He wanted to get the city to close a street that ran through the campus, but the mayor was opposed.

The president said every time he met with the mayor he would mention closing that street because “the more you hear something the less it seems like a foreign idea.”

Alas, the president died before he could persuade the mayor to close the street and to this day it remains open through the campus.

It may be that it takes repeated exposure for a message to sink in and be taken seriously. But they also say that the definition of insanity is doing the same thing over and over and expecting a different result.

Maybe if rail advocates keep repeating their vision for intercity rail service it will begin to gain traction. But a generation can be a long time and time is running out for the current generations who have dutifully repeated the “we need passenger trains” message for decades now.

Indiana Senate Also Snubs Hoosier State Funding

April 21, 2019

The Indiana Senate approved a budget last week that did not contain funding to continue operation of Amtrak’s Hoosier State between Chicago and Indianapolis.

Furthermore, the Senate refused to take up an amendment offered by a Lafayette senator to keep the state funding in place.

Senator Ron Alting said he wasn’t giving up on finding funding for the Hoosier State, including as part of the conference committee that will reconcile differences in the two-year budget between the House and Senate.

The legislature plans to wrap its session by April 29.

Indiana currently pays $3 million a year to operate the quad-weekly train, which operates on days that the Chicago-New York Cardinal does not operate.

The state’s funding expires on June 30 and Amtrak earlier ceased to take reservations or sell tickets for travel on the Hoosier State starting July 1.

Alting said the Senate sponsors of the authors of budget bill “expressed their reluctance to have me present my amendment.”

The House had defeated an amendment made by state Rep. Chris Campbell of West Lafayette to include Hoosier State funding in the house version of the budget.

“While it saddens me we could not resolve this problem, I have spoken with the authors of the Senate’s budget proposal, and they are keeping an open mind in terms of possibly adding the funding during a conference committee,” Alting said in a statement.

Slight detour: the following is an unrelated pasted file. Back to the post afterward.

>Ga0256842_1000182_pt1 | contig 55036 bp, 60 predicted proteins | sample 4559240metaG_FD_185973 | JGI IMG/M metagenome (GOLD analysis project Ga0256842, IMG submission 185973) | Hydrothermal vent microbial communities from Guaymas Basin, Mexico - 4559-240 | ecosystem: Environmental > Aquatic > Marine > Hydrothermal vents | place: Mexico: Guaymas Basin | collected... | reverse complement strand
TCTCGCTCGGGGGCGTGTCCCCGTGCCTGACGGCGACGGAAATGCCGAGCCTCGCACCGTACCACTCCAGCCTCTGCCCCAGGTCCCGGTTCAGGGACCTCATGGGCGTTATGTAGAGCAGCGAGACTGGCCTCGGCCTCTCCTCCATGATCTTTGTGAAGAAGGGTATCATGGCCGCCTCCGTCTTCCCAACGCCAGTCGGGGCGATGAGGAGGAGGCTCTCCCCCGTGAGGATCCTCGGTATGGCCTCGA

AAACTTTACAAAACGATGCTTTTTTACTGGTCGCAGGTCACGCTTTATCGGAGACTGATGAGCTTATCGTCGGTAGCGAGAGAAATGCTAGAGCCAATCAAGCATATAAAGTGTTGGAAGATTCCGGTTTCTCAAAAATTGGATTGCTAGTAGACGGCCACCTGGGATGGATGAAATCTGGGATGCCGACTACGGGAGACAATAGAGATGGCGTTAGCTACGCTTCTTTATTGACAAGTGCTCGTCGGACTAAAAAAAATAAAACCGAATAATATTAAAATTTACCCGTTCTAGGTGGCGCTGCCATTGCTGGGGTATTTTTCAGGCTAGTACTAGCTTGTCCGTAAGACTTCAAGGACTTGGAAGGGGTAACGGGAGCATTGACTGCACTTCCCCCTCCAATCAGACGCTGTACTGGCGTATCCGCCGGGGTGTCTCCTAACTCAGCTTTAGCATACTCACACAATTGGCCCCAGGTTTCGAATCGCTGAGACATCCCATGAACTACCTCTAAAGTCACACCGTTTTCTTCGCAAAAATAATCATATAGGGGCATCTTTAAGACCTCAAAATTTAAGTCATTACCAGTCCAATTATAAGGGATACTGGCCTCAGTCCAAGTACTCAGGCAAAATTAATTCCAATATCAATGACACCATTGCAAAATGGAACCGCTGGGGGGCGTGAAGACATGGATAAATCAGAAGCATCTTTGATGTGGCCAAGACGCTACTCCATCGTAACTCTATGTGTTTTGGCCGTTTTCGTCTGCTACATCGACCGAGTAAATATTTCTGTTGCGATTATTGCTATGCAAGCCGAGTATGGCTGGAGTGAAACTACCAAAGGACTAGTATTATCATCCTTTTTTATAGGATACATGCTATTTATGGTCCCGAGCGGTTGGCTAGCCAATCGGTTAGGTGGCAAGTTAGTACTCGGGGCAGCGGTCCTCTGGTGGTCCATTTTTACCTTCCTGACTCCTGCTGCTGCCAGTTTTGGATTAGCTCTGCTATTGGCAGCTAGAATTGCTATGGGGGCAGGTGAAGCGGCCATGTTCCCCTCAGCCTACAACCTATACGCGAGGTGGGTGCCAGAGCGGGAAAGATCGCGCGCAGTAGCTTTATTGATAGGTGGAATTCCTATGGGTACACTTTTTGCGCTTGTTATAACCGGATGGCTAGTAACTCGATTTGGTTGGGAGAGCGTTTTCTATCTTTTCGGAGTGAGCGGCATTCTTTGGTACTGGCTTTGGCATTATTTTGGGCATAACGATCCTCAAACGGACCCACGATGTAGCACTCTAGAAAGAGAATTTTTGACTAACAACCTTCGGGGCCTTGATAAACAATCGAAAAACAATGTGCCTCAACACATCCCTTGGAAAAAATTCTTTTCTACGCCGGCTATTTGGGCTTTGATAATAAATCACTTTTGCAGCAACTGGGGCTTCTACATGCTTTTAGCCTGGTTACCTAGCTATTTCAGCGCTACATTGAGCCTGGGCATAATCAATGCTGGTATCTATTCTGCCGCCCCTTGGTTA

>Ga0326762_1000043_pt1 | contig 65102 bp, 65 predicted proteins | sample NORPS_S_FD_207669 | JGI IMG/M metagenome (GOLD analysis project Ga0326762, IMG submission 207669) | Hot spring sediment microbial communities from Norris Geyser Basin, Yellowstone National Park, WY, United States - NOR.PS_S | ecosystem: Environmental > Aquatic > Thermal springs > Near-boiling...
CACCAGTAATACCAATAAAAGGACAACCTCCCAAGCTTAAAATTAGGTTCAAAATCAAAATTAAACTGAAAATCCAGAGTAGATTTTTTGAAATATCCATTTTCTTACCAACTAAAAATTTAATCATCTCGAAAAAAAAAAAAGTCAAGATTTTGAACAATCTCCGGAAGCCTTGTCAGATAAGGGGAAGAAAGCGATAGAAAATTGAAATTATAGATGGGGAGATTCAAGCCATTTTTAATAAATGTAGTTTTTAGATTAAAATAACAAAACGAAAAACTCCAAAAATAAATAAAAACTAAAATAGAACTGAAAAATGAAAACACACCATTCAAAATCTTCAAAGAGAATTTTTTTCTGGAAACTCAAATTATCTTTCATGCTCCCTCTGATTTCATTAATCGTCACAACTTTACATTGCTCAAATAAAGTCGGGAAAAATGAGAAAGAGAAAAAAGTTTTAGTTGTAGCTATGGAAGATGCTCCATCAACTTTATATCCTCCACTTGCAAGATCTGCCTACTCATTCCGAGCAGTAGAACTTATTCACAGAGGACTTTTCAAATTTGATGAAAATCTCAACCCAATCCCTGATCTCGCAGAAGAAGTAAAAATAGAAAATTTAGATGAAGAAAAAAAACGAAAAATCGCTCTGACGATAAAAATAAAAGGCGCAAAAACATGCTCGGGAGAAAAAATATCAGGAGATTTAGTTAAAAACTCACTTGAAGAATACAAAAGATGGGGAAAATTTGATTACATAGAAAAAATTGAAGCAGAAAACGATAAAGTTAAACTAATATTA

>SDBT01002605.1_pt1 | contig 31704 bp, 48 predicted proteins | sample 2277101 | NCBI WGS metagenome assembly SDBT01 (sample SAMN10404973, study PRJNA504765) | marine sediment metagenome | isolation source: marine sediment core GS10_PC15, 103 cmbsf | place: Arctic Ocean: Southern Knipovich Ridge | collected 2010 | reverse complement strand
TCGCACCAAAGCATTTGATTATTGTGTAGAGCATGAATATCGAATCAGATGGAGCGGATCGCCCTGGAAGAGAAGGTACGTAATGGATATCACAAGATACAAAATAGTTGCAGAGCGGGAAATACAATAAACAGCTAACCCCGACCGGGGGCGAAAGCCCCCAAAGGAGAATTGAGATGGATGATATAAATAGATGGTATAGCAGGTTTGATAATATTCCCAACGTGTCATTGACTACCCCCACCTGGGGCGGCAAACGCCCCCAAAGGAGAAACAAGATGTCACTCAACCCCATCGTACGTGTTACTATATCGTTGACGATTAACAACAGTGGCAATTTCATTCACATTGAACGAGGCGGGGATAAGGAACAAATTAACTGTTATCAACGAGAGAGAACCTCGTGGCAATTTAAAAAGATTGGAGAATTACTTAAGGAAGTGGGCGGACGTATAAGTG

“We’ve faced some obstacles, but I’m not giving up,” Alting said. “This is about persistence, and I will continue to work to obtain funding for the Hoosier State rail line.”

Amtrak spokesman Marc Magliari told the Lafayette Journal & Courier that Amtrak hasn’t given up on the Hoosier State, but also said the carrier would not continue to operate the train without the $3 million in the state budget each of the next two years.

Other Hoosier State funding includes $500,000 from Lafayette, West Lafayette, Tippecanoe County, Crawfordsville and Rensselaer.

“We’re continuing to work with legislators and other interest groups regarding the continuation of daily service on this route, which is funded four days a week by our contract with (INDOT),” Magliari said.

Lafayette Mayor Tony Roswarski said he supports his city’s continued financial support of the Hoosier State provided that Amtrak and the state commit to improvements in speed and on-time performance.

“I’d like to see it saved, if we can,” Roswarski said. “I would say that’s a very difficult hill to climb. That’s a long shot, right now.”

Indiana began funding the Hoosier State in 2015 because by federal law state and/or local governments must pay for Amtrak routes of less than 750 miles.

Indiana Gov. Eric Holcomb had earlier this year submitted a budget request that omitted Hoosier State funding.